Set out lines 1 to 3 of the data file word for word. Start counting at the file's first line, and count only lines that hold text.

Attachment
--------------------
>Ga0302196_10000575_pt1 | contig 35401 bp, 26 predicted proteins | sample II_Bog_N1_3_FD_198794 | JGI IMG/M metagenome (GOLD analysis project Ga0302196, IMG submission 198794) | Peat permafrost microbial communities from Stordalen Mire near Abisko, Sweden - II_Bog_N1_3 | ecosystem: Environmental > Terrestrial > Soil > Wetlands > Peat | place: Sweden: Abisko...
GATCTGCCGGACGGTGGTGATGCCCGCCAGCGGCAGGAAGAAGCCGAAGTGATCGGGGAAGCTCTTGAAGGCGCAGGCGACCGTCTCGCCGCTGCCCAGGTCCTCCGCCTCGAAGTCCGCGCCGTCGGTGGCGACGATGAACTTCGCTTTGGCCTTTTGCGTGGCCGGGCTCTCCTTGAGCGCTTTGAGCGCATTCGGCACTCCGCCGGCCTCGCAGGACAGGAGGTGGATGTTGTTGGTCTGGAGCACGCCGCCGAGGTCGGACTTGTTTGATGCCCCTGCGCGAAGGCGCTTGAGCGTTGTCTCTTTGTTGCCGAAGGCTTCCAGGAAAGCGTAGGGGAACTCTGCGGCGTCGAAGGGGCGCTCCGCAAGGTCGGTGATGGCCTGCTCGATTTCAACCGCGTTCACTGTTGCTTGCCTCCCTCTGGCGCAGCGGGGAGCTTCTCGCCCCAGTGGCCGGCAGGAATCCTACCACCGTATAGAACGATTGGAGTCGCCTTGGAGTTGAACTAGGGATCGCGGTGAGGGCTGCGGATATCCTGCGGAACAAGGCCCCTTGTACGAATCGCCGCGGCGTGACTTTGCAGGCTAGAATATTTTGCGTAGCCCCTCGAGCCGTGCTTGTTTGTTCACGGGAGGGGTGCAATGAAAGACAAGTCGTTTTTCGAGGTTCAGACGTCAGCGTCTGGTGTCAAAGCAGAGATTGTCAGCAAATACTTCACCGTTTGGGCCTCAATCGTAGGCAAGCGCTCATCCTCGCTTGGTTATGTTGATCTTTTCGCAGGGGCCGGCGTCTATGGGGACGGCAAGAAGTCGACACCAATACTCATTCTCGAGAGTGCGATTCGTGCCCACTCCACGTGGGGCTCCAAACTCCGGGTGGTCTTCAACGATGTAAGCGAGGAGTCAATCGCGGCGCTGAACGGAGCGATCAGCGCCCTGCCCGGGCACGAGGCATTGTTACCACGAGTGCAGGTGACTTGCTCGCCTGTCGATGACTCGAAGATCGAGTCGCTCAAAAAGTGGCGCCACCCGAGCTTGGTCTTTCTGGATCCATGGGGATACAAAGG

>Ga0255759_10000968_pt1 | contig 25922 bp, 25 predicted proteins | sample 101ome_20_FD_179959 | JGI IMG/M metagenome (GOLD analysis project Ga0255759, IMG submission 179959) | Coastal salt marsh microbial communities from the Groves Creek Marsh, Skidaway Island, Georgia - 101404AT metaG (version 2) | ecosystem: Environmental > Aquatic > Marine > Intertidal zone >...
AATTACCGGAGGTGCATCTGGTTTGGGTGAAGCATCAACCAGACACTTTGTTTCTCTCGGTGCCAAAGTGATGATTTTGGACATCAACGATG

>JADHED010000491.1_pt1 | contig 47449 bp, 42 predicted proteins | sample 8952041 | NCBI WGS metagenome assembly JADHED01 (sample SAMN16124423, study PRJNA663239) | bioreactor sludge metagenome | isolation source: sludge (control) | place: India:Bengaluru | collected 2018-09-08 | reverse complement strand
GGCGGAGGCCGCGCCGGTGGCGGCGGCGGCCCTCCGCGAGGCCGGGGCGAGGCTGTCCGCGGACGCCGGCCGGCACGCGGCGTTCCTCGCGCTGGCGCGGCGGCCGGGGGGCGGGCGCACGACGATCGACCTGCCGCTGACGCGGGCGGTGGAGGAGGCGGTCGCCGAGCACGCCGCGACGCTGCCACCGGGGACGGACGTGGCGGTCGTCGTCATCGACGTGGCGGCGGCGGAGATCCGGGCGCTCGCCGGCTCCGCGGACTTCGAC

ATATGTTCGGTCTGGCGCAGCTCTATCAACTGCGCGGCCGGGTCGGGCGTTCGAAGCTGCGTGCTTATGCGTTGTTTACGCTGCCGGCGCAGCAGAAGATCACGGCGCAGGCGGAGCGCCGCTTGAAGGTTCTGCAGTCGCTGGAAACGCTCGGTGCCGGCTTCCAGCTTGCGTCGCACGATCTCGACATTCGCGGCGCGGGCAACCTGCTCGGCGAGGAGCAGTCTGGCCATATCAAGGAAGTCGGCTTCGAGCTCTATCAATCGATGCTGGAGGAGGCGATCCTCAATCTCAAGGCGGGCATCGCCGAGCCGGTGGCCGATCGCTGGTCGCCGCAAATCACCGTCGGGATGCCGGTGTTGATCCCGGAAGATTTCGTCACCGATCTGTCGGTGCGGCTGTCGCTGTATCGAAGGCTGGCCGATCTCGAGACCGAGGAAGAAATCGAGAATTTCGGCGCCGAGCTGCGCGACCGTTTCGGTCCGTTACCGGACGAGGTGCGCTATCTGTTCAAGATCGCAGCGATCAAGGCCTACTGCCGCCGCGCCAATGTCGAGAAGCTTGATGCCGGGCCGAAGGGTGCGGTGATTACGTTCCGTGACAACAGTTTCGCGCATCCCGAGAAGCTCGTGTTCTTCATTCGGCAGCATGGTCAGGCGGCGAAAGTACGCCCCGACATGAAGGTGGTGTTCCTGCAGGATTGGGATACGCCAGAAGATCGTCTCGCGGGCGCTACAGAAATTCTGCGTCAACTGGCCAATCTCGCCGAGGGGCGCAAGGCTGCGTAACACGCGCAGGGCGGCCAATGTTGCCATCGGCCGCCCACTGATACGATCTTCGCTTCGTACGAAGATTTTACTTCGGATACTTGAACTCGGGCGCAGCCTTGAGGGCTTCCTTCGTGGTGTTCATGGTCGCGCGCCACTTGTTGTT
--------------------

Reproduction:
>Ga0302196_10000575_pt1 | contig 35401 bp, 26 predicted proteins | sample II_Bog_N1_3_FD_198794 | JGI IMG/M metagenome (GOLD analysis project Ga0302196, IMG submission 198794) | Peat permafrost microbial communities from Stordalen Mire near Abisko, Sweden - II_Bog_N1_3 | ecosystem: Environmental > Terrestrial > Soil > Wetlands > Peat | place: Sweden: Abisko...
GATCTGCCGGACGGTGGTGATGCCCGCCAGCGGCAGGAAGAAGCCGAAGTGATCGGGGAAGCTCTTGAAGGCGCAGGCGACCGTCTCGCCGCTGCCCAGGTCCTCCGCCTCGAAGTCCGCGCCGTCGGTGGCGACGATGAACTTCGCTTTGGCCTTTTGCGTGGCCGGGCTCTCCTTGAGCGCTTTGAGCGCATTCGGCACTCCGCCGGCCTCGCAGGACAGGAGGTGGATGTTGTTGGTCTGGAGCACGCCGCCGAGGTCGGACTTGTTTGATGCCCCTGCGCGAAGGCGCTTGAGCGTTGTCTCTTTGTTGCCGAAGGCTTCCAGGAAAGCGTAGGGGAACTCTGCGGCGTCGAAGGGGCGCTCCGCAAGGTCGGTGATGGCCTGCTCGATTTCAACCGCGTTCACTGTTGCTTGCCTCCCTCTGGCGCAGCGGGGAGCTTCTCGCCCCAGTGGCCGGCAGGAATCCTACCACCGTATAGAACGATTGGAGTCGCCTTGGAGTTGAACTAGGGATCGCGGTGAGGGCTGCGGATATCCTGCGGAACAAGGCCCCTTGTACGAATCGCCGCGGCGTGACTTTGCAGGCTAGAATATTTTGCGTAGCCCCTCGAGCCGTGCTTGTTTGTTCACGGGAGGGGTGCAATGAAAGACAAGTCGTTTTTCGAGGTTCAGACGTCAGCGTCTGGTGTCAAAGCAGAGATTGTCAGCAAATACTTCACCGTTTGGGCCTCAATCGTAGGCAAGCGCTCATCCTCGCTTGGTTATGTTGATCTTTTCGCAGGGGCCGGCGTCTATGGGGACGGCAAGAAGTCGACACCAATACTCATTCTCGAGAGTGCGATTCGTGCCCACTCCACGTGGGGCTCCAAACTCCGGGTGGTCTTCAACGATGTAAGCGAGGAGTCAATCGCGGCGCTGAACGGAGCGATCAGCGCCCTGCCCGGGCACGAGGCATTGTTACCACGAGTGCAGGTGACTTGCTCGCCTGTCGATGACTCGAAGATCGAGTCGCTCAAAAAGTGGCGCCACCCGAGCTTGGTCTTTCTGGATCCATGGGGATACAAAGG

>Ga0255759_10000968_pt1 | contig 25922 bp, 25 predicted proteins | sample 101ome_20_FD_179959 | JGI IMG/M metagenome (GOLD analysis project Ga0255759, IMG submission 179959) | Coastal salt marsh microbial communities from the Groves Creek Marsh, Skidaway Island, Georgia - 101404AT metaG (version 2) | ecosystem: Environmental > Aquatic > Marine > Intertidal zone >...